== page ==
Other likely Brusseau relatives include William Brusseau born in 1829 in NY, who m. (1) 1854, Adaline LeValley/Levielle (probably recte, Adeline Leveille) and (2) circa 1863, her possible sister, Carolyn LeValley/Levielle (probably recte Caroline Leveille). There is a possible reference to this William Brusseau recorded in the AIS references I have found pertaining to St Lawrence county, NY as 'William Brusso, St Lawrence county, NY, p. 123, Parishville, 1850), which again appears to be a reference to census data on this man and his family. One of William Brusseau's descendants, Terri Lee Dill Johnson, of Olympia, WA, has submitted information to the Mormon AF on this branch of the Brusseau family because of her decent from this William Brusseau's son Harry H. Brusseau of Eugene, OR (with whom Chester O. Blanchard apparently had a unsatisfactory attempt at correspondence). Other persons following this line are Edward A. Brusseau, Sr, and his wife Lottie. Edward A. Brusseau apparently derives his descent from another of William Brusseau sons, George Allen Brusseau, who settled in Memphis, TN, after the U.S. Civil War, and once there kept quiet about his Yankee origins(!). This then gives to the U.S.-born Brusseau progenitor and his Quebec-born wife, at least three children.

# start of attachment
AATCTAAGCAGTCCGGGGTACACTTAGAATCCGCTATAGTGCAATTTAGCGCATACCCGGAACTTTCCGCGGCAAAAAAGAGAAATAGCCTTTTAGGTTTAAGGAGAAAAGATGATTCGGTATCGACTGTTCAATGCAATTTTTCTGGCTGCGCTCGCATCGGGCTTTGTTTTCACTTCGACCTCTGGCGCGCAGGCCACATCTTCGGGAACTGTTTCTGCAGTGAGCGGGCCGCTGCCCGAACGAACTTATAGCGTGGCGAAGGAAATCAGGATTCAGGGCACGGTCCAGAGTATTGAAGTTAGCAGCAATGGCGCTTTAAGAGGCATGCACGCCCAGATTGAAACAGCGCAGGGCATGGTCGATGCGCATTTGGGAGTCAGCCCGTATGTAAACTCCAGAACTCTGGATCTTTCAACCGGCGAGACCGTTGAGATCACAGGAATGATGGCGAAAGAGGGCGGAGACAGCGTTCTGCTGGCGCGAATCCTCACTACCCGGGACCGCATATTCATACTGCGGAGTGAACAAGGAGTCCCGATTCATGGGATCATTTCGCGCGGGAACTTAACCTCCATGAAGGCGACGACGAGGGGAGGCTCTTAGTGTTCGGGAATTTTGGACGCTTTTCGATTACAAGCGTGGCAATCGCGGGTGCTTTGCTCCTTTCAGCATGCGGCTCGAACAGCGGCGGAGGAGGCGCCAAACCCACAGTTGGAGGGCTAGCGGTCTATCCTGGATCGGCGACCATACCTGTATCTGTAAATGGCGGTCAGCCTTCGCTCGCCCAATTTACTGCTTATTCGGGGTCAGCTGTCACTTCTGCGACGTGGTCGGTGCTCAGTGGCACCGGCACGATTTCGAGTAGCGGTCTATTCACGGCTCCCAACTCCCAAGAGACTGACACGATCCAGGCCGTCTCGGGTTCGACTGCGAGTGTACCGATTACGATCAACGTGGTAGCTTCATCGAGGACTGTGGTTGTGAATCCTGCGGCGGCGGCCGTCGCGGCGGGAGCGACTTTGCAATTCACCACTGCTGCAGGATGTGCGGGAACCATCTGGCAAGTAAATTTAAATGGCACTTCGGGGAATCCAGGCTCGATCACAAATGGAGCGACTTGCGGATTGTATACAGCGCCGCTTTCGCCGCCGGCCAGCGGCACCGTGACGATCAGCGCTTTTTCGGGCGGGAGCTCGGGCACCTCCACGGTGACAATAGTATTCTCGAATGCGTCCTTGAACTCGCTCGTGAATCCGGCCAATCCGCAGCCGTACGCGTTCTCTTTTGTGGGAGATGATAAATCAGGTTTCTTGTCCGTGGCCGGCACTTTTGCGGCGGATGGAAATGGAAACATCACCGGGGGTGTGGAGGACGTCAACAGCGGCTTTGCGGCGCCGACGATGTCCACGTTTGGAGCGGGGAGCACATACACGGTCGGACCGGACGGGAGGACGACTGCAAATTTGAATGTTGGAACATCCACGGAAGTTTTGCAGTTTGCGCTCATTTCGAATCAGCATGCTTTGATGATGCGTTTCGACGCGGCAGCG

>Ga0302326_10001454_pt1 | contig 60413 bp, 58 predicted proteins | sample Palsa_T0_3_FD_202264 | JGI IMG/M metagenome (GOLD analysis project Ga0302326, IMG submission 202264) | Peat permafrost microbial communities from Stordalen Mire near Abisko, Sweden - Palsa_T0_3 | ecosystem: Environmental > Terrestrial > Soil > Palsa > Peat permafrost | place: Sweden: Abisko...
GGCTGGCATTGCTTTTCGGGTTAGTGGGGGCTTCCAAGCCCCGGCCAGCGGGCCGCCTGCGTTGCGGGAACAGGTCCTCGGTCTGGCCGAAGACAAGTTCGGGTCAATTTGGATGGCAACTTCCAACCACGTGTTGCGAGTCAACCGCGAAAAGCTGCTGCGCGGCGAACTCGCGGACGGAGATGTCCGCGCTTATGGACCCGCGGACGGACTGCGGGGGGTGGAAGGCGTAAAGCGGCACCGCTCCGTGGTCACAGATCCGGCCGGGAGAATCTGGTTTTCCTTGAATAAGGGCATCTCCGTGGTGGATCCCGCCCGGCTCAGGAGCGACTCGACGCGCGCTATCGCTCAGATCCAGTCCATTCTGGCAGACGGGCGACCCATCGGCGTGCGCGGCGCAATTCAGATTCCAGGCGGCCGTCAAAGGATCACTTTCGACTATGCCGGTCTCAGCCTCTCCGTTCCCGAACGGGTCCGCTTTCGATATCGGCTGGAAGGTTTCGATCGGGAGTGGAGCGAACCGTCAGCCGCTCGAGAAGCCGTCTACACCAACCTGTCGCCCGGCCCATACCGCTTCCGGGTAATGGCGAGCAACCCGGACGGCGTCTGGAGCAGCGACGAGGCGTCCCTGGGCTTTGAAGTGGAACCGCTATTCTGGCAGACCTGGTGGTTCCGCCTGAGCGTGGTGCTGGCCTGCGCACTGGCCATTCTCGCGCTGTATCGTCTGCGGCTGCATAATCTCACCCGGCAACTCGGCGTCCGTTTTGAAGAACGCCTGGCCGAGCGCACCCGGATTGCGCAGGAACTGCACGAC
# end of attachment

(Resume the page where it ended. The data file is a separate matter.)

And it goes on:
Though Peter Brusseau was recorded once as a Baptist (1891 census of Rossburn) and once as a Methodist (1901 census of Rossburn) in the Canadian census data I have for him, he was probably actually baptised a Roman Catholic as is likely for the rest of his siblings. It seems likely that all the Brusseau family would have been known within the family by the French forms of their names alternately with the English forms thereof by Anglophone communities in NY and MB. I find that the available Roman Catholic parish registers for St Andrew's, Norwood serving also Hopkinton and Parishville, St Lawrence county, NY, run from 1877-1915, while Holy Cross parish, Hopkinton's registers run from 1893-1915, which is too late to catch references to most of this family. Luckily, a search of the LDS FHLC on-line reveals that in the years prior to 1877, the parish registers of the Canadian parish of St-François-Régis, Saint-Régis, P.Q., 1762-1876, included mission chapelries in St Lawrence county to which the border-crossing Brusseaux probably resorted for the rites of their church. These dates dovetail nicely with the inception of local R.C. registers in relevant parts of St Lawrence county. Later on, the family probably appears in the Free-Will Baptist (Marriage Registers kept by the Rev. Wm Whitfield, 1841-1891 of 421 marriages performed in St Lawrence county. G.S.U. MFM # 1033762, item 12) and/or Methodist Episcopal records (Church records, 1853-1982, Rensselaer Falls [preaching] station, St Lawrence county, NY, on G.S.U. MFM # 1378829, item 10)cited for St Lawrence county by the FHLC. One or other of these registers will, one hopes, yield the original entry of marriage (and hopefully, fuller details) of Joseph Merritt and Lucretia Sabin Wakefield celebrated in 4 Feb. 1866 in Hopkinton according to the research of the late Ivan Orville Merritt (1916-2000).